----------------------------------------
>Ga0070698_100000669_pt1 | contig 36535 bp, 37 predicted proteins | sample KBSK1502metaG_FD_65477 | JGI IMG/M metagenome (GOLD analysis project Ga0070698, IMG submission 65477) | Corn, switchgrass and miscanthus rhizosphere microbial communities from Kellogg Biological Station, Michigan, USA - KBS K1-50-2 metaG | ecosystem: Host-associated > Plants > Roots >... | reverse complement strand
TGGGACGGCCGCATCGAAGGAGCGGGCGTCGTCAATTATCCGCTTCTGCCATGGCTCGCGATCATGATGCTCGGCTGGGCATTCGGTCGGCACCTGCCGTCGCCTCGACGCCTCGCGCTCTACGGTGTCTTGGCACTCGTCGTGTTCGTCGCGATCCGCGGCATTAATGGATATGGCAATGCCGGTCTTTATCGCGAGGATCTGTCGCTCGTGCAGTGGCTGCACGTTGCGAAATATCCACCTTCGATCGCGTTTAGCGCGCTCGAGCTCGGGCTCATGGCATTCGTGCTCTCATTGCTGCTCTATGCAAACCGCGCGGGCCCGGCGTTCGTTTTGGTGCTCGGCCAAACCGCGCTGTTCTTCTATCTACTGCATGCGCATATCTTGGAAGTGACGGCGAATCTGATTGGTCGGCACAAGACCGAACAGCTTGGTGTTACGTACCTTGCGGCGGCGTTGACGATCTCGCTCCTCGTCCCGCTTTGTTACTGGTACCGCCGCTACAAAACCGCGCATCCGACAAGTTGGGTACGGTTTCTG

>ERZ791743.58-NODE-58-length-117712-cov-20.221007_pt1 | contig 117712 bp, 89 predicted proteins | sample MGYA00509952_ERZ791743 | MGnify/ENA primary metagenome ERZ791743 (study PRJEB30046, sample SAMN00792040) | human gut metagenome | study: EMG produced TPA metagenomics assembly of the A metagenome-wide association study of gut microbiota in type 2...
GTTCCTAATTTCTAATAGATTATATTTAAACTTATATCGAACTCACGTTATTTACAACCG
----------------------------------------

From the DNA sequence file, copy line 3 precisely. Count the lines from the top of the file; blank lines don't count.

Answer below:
>ERZ791743.58-NODE-58-length-117712-cov-20.221007_pt1 | contig 117712 bp, 89 predicted proteins | sample MGYA00509952_ERZ791743 | MGnify/ENA primary metagenome ERZ791743 (study PRJEB30046, sample SAMN00792040) | human gut metagenome | study: EMG produced TPA metagenomics assembly of the A metagenome-wide association study of gut microbiota in type 2...